We tend to see ourselves and our images reflected in ways that may or may not be accurate and true depictions of who we really are. But covering up our inadequacies doesn’t negate them or make them disappear. It is the realization that we can change who we are and even how we feel. Trouble doesn’t last always, and given time, it will pass you by. You can give up on life and at some point they will stop asking why. The trip just took you along, but you just couldn’t hear the song, that they sang about you throughout the day. According to the song, things just weren’t going your way.
I recently returned from the beautiful island of St. Lucia where I was immersed in tranquility. I looked and saw what my cousins were doing and replied “That looks like fun to me.” The volcano spewed hot molten minerals down in a stream, you know. They were bathing in sulfur water and I foolishly, but lovingly went along in tow. “Beckon, come on. This just what you need.” His St. Lucian accent blended with other dialects of the Caribbean all at once. I looked at him and he looked at me. “Come on cousin. I looked around, he shouted “You Shaba.” Did we meet on some other retreat where we had an occasion to greet?
I thought and put my ego way. I was in his sulfur pool and he could have his say. He called for me to have an experience, and I had to get comfortable with going outside of myself for it. With camera on hand and no kind of fan, it was hot you see. The water felt wonderful, and as it washed over the people, he wanted to cover me. Never sure of how much to endure of circumstance beyond my understanding of the day. Not having read about anybody dead, and people were happy covered in clay. I decided with my mind that I had to unwind and follow my cousin’s beck and call. And with that I dove into the practice of covering myself in sulfur first of all. He shouted, “You’ll feel 10 years younger and roar like thunder, and you’ll know what I mean. You and any person that puts this on will feel brand new.” I listened to what he had to say, his smile and his eyes looked a different way. He shared exactly where he had been and how I was his brother and friend. He began to coat my face and then I saw an image of me I couldn’t erase. And here we were at this pond you see … a place where I thought I would never be.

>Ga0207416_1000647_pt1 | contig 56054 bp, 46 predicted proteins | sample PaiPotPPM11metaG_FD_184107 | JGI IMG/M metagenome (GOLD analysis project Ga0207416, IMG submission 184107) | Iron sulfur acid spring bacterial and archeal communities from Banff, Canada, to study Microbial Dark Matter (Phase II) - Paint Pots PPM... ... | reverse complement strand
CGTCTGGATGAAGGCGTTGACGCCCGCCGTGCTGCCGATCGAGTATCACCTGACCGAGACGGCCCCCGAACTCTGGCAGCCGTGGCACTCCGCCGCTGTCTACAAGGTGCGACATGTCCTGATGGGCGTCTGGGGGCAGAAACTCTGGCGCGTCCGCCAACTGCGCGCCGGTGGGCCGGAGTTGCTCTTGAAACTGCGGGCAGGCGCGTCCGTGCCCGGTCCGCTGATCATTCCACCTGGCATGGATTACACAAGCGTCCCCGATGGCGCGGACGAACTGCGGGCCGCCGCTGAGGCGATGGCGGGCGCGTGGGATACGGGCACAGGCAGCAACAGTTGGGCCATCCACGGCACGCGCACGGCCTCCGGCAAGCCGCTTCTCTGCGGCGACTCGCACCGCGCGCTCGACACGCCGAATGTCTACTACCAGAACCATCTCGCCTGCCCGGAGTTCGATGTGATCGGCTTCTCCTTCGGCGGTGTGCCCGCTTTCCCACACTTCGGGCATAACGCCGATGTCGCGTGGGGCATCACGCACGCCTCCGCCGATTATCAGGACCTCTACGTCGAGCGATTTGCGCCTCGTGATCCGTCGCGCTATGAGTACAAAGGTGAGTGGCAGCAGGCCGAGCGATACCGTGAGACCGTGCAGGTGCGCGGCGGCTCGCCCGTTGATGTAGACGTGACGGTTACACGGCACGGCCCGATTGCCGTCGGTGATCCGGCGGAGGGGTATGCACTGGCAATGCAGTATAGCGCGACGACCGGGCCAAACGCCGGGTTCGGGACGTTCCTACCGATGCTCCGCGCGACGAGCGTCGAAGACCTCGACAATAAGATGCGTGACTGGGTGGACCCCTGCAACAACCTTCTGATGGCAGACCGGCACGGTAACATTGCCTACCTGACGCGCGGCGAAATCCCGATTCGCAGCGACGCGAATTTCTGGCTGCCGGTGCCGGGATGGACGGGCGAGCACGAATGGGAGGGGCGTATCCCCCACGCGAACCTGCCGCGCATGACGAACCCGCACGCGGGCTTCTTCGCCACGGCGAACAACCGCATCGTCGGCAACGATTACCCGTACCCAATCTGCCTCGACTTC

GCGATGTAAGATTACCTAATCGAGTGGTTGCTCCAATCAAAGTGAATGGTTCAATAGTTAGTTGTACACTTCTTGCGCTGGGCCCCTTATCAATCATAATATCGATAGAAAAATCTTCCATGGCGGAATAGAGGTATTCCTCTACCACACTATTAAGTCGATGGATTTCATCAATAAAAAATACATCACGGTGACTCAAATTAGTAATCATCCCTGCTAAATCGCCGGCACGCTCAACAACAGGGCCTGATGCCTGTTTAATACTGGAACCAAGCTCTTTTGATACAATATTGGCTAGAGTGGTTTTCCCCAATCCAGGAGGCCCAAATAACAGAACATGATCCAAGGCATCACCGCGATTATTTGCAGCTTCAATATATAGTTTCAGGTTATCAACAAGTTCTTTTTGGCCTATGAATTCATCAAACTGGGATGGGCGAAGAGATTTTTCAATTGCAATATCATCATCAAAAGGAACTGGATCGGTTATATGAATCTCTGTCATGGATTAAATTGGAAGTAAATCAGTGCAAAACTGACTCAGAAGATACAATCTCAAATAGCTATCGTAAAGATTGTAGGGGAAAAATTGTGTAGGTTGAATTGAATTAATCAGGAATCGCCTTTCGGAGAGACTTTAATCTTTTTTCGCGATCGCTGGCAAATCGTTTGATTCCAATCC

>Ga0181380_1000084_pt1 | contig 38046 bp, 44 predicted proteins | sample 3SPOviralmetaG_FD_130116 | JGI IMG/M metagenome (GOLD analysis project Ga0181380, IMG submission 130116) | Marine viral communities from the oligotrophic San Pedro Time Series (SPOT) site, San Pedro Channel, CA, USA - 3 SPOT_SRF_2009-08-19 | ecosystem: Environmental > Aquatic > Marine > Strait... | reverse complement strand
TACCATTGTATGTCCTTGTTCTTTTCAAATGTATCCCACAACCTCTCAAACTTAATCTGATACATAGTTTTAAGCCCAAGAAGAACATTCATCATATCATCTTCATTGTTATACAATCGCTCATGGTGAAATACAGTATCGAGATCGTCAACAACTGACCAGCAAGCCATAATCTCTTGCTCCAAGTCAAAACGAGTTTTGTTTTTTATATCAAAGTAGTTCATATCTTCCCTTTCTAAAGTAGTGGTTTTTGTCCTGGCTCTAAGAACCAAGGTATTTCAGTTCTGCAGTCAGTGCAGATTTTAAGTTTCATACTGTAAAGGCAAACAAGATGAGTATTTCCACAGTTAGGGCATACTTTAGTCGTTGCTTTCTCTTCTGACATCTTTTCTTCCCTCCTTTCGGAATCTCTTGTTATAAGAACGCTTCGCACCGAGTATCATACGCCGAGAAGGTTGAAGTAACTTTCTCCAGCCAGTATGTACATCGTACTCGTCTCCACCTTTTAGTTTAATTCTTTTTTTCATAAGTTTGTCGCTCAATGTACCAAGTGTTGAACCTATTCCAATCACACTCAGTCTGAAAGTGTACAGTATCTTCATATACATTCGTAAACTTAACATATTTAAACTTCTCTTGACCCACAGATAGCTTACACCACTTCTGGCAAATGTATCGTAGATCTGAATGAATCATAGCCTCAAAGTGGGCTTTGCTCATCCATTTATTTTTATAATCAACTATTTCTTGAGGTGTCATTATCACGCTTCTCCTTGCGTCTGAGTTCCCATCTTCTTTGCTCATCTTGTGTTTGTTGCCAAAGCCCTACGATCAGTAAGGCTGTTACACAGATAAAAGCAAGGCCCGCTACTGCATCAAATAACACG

So when you come to that roaring day, and you wonder what it is you’re supposed to say, know what it’s like to be this way. We need to take the brakes off of our lives, and understand not everything has to be about strife. Perched on the side was a sister who looked angelic in her way. Like heaven was speaking to her in her head, not a word spoke, just an expression instead. She was speaking delightfully to me, and I took out my camera and captured that moment in sulfur, you see.
No it wasn‘t youth that she needed you see, she was obviously with her own special brand of energy.
This was a supreme delight, a wonderful vision, an angelic sight. It was like she was wearing a crown on her head, and her ego was not designer bred. She had removed the brakes and was free of herself.
I would ask you to just look at the picture, too. Look deep in her eyes of gray and blue. See what you can immerse yourself in that gives you shine every day. Something that will rub trouble and confusion way. Find it in music or scripture or people, or even something inside. You can look to the heavens and see the beauty in you. Or meditate and let the silence speak to you. And recognize how special you are each and every day.
Eventually, she had to wash it off.
Peace. –Munson Steed